In late January, the Federal Communications Commission voted on a Broadband Progress Report, which once again reaches the erroneous conclusion that the United States is not making reasonable and timely progress toward deploying “advanced telecommunications capability” (a.k.a. broadband). The report’s conclusions rest on a highly strained reading of the evidence, and do not conform to the statutorily-directed purpose of the report.
This is the second broadband progress report based on the controversial threshold, with only 25 Mbps or greater qualifying as “broadband.” I would call this an arbitrary benchmark, but it actually seems carefully chosen to paint a particular picture of industry, defining away competition and supporting a finding of slow progress to trigger the Commission’s authority to regulate broadband providers under its recently expanded section 706 jurisdiction. Even a quick glimpse of the National Broadband Map data from 2014 makes clear the different picture painted by a 25 Mbps standard vs. a 6 or even 10 Mbps definition.
On the other hand, to the extent the FCC genuinely believes that 25 Mbps should be the expected broadband standard, it shows the Commission as captured by the ideology of digital elites, focusing on policies it thinks will see bandwidth to support multiple HD video streams into homes with multiple HD televisions.
Also problematic is the report’s treatment of mobile broadband. Of course we have to recognize there are all sorts of important differences between mobile broadband and a fixed connection to the home, and good policy reasons to support adoption of fixed connections in the home. But when the Pew Research Center is reporting rather eye-opening numbers on broadband adoption and when fixed home broadband adoption appears to have peaked in 2013 and is now in decline, driven by those giving up fixed broadband for smartphones, you cannot ignore that competition at the margins still has disciplining effects. Instead the FCC, once again shifting the goalposts, seems to think that in order to meet the statutory definition of “advanced telecommunications capability” consumers must have access to both fixed and mobile broadband.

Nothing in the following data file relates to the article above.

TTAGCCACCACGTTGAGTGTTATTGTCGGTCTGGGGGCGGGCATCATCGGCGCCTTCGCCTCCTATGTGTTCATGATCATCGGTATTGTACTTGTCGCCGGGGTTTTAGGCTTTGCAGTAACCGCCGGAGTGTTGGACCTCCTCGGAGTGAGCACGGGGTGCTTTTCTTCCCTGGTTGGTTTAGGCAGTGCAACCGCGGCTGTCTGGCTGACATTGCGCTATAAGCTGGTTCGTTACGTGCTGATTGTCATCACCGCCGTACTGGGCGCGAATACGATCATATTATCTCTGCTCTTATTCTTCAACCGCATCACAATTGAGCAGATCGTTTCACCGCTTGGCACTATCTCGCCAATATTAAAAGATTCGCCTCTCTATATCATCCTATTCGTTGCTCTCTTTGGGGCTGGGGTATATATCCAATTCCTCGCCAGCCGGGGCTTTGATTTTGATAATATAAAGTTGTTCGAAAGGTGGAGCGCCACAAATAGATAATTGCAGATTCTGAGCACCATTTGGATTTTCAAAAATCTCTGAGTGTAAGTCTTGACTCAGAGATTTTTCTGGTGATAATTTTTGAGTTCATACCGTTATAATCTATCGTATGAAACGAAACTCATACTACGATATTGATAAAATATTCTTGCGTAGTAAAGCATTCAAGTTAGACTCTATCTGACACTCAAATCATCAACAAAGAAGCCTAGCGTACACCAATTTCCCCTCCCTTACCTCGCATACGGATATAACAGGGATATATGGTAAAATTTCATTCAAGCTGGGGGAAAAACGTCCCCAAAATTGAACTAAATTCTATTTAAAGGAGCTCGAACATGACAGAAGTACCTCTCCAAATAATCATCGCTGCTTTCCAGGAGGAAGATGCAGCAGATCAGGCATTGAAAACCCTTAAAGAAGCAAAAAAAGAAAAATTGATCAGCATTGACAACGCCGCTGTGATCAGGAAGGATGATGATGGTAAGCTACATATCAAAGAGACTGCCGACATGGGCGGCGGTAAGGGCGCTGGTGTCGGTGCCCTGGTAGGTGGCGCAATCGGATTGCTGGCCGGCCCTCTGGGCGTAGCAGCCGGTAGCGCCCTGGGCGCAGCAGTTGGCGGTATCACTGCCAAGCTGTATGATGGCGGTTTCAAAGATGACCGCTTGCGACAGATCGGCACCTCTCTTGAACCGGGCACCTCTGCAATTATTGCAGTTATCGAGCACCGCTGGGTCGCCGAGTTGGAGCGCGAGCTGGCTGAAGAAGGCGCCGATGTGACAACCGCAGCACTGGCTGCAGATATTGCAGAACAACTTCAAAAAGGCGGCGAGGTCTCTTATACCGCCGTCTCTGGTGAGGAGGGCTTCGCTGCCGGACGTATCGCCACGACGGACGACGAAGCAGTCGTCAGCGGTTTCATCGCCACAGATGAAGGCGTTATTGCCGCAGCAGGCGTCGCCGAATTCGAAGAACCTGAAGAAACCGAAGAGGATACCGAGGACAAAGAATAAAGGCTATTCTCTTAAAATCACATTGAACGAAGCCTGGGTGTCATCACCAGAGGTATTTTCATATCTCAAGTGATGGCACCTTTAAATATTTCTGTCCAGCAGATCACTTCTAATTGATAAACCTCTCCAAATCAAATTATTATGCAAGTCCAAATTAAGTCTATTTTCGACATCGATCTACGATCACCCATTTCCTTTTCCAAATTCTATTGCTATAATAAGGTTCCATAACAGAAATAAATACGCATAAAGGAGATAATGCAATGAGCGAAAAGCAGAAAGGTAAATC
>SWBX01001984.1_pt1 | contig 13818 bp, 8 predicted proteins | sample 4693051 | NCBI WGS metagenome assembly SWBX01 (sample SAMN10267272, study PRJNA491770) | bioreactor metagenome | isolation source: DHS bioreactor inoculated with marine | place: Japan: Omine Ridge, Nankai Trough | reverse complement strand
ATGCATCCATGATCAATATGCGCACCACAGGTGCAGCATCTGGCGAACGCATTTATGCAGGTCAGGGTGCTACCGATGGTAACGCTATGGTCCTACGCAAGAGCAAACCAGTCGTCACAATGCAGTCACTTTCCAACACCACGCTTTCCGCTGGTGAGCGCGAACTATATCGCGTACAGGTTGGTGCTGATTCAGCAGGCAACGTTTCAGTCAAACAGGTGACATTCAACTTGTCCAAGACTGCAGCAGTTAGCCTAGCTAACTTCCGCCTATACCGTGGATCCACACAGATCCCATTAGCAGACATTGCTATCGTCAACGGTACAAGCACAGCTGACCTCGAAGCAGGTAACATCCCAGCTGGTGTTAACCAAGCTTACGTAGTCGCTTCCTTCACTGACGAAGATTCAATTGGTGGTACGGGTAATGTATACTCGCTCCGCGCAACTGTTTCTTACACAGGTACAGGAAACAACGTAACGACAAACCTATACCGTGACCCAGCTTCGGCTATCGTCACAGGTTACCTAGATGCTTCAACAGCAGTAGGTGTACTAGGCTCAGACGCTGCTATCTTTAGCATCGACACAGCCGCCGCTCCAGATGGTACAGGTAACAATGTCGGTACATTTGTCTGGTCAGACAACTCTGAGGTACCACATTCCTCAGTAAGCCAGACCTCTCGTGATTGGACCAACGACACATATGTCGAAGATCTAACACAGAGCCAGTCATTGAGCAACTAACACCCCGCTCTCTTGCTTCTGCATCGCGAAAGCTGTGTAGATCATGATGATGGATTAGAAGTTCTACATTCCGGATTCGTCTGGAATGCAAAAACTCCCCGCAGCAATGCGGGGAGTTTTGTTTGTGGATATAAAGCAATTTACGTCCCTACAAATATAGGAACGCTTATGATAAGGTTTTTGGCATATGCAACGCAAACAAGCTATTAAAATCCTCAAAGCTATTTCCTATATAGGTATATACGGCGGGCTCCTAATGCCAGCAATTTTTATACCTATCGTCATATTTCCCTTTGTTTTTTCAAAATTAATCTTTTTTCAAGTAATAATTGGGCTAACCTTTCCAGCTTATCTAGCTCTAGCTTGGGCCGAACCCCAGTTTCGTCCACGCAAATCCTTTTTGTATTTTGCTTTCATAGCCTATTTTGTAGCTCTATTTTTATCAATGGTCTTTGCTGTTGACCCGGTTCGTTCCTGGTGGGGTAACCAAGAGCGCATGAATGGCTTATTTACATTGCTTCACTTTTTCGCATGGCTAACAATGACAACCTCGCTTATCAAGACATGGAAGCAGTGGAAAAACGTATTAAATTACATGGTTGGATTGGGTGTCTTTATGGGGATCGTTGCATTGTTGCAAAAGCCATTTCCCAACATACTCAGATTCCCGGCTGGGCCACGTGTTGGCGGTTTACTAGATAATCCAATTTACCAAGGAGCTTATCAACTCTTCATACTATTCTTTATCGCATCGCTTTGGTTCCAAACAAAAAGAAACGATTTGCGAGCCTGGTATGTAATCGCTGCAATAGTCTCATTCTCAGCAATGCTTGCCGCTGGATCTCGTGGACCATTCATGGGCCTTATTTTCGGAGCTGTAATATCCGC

Data caps, smaller screens, and more difficult interface for services we care about all mean mobile is not now a direct substitute, but all the trends in network performance, device size, consumer preference, and competition pushing for bigger or more flexible data caps indicate this shift to direct competition between mobile and fixed shown in the Pew data will only accelerate. The digital elite surely prefer both a smartphone and a fixed connection, but requiring such access as a finding of sufficient deployment ignores market realities and further distorts the FCC’s findings.
But even if we set aside the 25 Mbps threshold and evaluate the situation under this stilted metric, the FCC’s finding still seems odd. By the FCC’s own numbers, we went from having 55 million Americans living in areas unserved by “broadband” in last year’s report to now, in today’s report, 34 million lacking access to 25 Mbps. That’s a narrowing of areas unserved by “broadband” by nearly 40 percent in a single year—if that isn’t timely deployment, I don’t know what is. The Measuring Broadband America report (where the FCC isn’t motivated to come to a particular conclusion) acknowledged that from 2011 to 2014, average broadband download speeds more than tripled. Or take the chart below from last year’s report, taken from a section where the Commission was attempting to defend the 25 Mbps threshold as a reasonable metric. Can you really look at that trend line and say the growth in 25 Mbps connections is unreasonably slow? And look forward to the 2014 data, as it’s a very safe bet that growth is even more dramatic.
Surely, it is important to have ambitious goals as a country, and there is progress still to be made, especially in rural areas. But we’re never going to bring wired broadband connections, especially of the 25 Mbps variety, to every corner of rural America without massive subsidies, so the goal should be to deploy appropriate technologies at a reasonable subsidy level. Other countries recognize this fact: A competitive telecom industry is not going to provide ultra-high-speed broadband to where it is wildly uneconomical to do so. But telecom regulators in other countries typically take an objective analysis of the economics and look to where targeted subsidies make sense. Here, the Commission instead bemoans the lack of overbuilders in uneconomic areas, relying on a contrived reading of the data to give the media and advocates of the digital elite a club to beat up the broadband industry.
A holistic analysis of the U.S. broadband infrastructure should reach the conclusion that we’re certainly making “reasonable progress” as a nation. Policymakers should neither abdicate their responsibility to encourage deployment of better technology nor over-regulate. They should instead facilitate continued progress in a competitive marketplace, and find those areas where government should provide help. Congress should give the FCC clear, but bounded, jurisdiction so the FCC doesn’t have to rely on these sorts of theatrics to pursue good policy.
Doug Brake is a Telecommunications Policy Analyst with the Information Technology and Innovation Foundation. He specializes in broadband policy, wireless enforcement, and spectrum sharing mechanisms. For more of Brake’s telecom industry analysis and information about the ITIF,click here